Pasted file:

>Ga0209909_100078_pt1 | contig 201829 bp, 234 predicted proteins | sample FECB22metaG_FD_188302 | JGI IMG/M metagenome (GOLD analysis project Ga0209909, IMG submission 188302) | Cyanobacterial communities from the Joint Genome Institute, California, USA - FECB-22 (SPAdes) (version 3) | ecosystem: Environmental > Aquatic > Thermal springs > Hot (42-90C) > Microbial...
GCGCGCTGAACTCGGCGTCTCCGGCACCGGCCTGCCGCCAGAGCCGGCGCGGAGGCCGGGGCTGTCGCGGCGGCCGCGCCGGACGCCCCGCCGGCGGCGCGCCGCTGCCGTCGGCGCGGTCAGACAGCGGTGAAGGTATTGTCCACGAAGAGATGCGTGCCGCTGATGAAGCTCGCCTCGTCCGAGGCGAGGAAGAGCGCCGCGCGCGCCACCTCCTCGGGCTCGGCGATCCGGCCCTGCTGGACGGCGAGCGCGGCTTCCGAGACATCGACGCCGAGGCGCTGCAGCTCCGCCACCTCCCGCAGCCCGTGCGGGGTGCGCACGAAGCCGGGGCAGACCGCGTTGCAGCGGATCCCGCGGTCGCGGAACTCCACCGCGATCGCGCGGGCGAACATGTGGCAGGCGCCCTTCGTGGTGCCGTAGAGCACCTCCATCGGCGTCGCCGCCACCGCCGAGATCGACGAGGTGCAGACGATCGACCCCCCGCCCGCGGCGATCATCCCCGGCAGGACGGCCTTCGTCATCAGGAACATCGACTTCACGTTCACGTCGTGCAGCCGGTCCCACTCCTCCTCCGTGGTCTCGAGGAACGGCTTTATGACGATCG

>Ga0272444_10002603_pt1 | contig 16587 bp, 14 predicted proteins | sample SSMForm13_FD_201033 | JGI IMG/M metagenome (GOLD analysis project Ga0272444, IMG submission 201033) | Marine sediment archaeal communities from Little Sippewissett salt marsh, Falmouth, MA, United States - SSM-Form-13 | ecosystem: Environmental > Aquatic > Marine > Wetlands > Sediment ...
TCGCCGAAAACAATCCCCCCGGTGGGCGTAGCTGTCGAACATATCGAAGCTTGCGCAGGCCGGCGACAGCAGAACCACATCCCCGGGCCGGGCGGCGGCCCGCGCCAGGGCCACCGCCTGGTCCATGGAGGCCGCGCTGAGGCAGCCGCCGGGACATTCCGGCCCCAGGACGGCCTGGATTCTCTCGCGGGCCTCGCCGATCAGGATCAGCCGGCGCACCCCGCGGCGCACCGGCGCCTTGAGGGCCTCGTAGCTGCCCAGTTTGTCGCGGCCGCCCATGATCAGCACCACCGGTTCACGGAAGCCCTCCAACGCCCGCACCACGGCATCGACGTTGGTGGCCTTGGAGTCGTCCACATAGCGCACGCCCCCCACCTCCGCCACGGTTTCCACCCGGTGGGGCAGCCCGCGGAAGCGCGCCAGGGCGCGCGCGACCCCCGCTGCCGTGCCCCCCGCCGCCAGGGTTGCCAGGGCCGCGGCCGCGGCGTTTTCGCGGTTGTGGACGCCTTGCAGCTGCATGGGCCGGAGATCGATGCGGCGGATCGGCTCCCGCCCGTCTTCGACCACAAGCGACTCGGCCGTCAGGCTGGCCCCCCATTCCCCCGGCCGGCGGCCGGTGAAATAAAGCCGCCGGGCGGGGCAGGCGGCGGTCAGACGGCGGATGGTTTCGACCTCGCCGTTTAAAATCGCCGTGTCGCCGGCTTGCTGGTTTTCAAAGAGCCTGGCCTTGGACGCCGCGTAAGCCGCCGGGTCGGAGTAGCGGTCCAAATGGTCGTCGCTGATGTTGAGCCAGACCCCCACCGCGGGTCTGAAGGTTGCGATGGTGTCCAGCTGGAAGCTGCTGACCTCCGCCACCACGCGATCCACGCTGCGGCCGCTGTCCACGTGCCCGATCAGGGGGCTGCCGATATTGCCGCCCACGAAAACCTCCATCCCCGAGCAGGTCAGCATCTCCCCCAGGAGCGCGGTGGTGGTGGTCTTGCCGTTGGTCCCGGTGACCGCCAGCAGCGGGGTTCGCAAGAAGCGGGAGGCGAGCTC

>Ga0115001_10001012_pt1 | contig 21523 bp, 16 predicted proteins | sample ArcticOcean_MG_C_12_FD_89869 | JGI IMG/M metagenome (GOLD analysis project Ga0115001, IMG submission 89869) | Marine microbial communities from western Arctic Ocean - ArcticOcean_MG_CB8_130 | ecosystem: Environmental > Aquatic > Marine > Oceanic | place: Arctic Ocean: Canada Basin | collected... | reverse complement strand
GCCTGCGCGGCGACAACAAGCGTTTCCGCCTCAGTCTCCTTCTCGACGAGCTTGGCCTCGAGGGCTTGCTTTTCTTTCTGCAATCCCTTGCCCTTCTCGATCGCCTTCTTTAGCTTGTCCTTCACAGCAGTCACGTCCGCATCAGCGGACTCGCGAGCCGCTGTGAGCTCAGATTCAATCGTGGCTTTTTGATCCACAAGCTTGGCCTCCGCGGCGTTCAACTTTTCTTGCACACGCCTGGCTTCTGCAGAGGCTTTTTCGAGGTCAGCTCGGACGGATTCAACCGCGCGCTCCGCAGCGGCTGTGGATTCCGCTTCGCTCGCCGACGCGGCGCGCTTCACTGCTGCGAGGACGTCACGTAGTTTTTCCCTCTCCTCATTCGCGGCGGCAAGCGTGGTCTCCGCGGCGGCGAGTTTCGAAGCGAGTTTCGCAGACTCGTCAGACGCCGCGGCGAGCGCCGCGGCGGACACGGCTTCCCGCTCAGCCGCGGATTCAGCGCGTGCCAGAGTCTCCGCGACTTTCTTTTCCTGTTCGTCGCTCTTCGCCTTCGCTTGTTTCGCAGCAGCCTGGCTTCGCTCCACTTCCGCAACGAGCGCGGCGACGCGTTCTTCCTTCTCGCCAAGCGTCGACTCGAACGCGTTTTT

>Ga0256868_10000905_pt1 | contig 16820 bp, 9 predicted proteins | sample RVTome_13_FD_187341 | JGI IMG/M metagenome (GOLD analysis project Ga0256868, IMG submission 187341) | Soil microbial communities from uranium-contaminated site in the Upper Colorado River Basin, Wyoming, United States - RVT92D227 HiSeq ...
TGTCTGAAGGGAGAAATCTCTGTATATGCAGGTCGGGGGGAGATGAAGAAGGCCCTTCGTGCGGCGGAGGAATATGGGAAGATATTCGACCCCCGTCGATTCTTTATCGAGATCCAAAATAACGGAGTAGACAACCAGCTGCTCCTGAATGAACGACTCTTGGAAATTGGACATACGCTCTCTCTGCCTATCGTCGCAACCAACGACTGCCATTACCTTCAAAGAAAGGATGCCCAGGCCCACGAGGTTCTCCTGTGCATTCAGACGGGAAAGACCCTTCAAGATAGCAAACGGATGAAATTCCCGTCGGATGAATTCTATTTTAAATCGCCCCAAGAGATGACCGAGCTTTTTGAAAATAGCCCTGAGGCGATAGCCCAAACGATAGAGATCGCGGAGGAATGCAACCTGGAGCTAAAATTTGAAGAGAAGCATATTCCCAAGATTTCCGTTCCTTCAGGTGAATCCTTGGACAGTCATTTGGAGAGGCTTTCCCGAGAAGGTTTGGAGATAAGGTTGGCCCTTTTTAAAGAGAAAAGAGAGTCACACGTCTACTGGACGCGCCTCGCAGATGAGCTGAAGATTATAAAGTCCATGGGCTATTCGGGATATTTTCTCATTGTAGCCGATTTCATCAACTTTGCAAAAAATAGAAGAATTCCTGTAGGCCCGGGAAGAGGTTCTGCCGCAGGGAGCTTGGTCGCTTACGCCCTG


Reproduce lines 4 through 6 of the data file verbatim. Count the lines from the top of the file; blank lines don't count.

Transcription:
TCGCCGAAAACAATCCCCCCGGTGGGCGTAGCTGTCGAACATATCGAAGCTTGCGCAGGCCGGCGACAGCAGAACCACATCCCCGGGCCGGGCGGCGGCCCGCGCCAGGGCCACCGCCTGGTCCATGGAGGCCGCGCTGAGGCAGCCGCCGGGACATTCCGGCCCCAGGACGGCCTGGATTCTCTCGCGGGCCTCGCCGATCAGGATCAGCCGGCGCACCCCGCGGCGCACCGGCGCCTTGAGGGCCTCGTAGCTGCCCAGTTTGTCGCGGCCGCCCATGATCAGCACCACCGGTTCACGGAAGCCCTCCAACGCCCGCACCACGGCATCGACGTTGGTGGCCTTGGAGTCGTCCACATAGCGCACGCCCCCCACCTCCGCCACGGTTTCCACCCGGTGGGGCAGCCCGCGGAAGCGCGCCAGGGCGCGCGCGACCCCCGCTGCCGTGCCCCCCGCCGCCAGGGTTGCCAGGGCCGCGGCCGCGGCGTTTTCGCGGTTGTGGACGCCTTGCAGCTGCATGGGCCGGAGATCGATGCGGCGGATCGGCTCCCGCCCGTCTTCGACCACAAGCGACTCGGCCGTCAGGCTGGCCCCCCATTCCCCCGGCCGGCGGCCGGTGAAATAAAGCCGCCGGGCGGGGCAGGCGGCGGTCAGACGGCGGATGGTTTCGACCTCGCCGTTTAAAATCGCCGTGTCGCCGGCTTGCTGGTTTTCAAAGAGCCTGGCCTTGGACGCCGCGTAAGCCGCCGGGTCGGAGTAGCGGTCCAAATGGTCGTCGCTGATGTTGAGCCAGACCCCCACCGCGGGTCTGAAGGTTGCGATGGTGTCCAGCTGGAAGCTGCTGACCTCCGCCACCACGCGATCCACGCTGCGGCCGCTGTCCACGTGCCCGATCAGGGGGCTGCCGATATTGCCGCCCACGAAAACCTCCATCCCCGAGCAGGTCAGCATCTCCCCCAGGAGCGCGGTGGTGGTGGTCTTGCCGTTGGTCCCGGTGACCGCCAGCAGCGGGGTTCGCAAGAAGCGGGAGGCGAGCTC

>Ga0115001_10001012_pt1 | contig 21523 bp, 16 predicted proteins | sample ArcticOcean_MG_C_12_FD_89869 | JGI IMG/M metagenome (GOLD analysis project Ga0115001, IMG submission 89869) | Marine microbial communities from western Arctic Ocean - ArcticOcean_MG_CB8_130 | ecosystem: Environmental > Aquatic > Marine > Oceanic | place: Arctic Ocean: Canada Basin | collected... | reverse complement strand
GCCTGCGCGGCGACAACAAGCGTTTCCGCCTCAGTCTCCTTCTCGACGAGCTTGGCCTCGAGGGCTTGCTTTTCTTTCTGCAATCCCTTGCCCTTCTCGATCGCCTTCTTTAGCTTGTCCTTCACAGCAGTCACGTCCGCATCAGCGGACTCGCGAGCCGCTGTGAGCTCAGATTCAATCGTGGCTTTTTGATCCACAAGCTTGGCCTCCGCGGCGTTCAACTTTTCTTGCACACGCCTGGCTTCTGCAGAGGCTTTTTCGAGGTCAGCTCGGACGGATTCAACCGCGCGCTCCGCAGCGGCTGTGGATTCCGCTTCGCTCGCCGACGCGGCGCGCTTCACTGCTGCGAGGACGTCACGTAGTTTTTCCCTCTCCTCATTCGCGGCGGCAAGCGTGGTCTCCGCGGCGGCGAGTTTCGAAGCGAGTTTCGCAGACTCGTCAGACGCCGCGGCGAGCGCCGCGGCGGACACGGCTTCCCGCTCAGCCGCGGATTCAGCGCGTGCCAGAGTCTCCGCGACTTTCTTTTCCTGTTCGTCGCTCTTCGCCTTCGCTTGTTTCGCAGCAGCCTGGCTTCGCTCCACTTCCGCAACGAGCGCGGCGACGCGTTCTTCCTTCTCGCCAAGCGTCGACTCGAACGCGTTTTT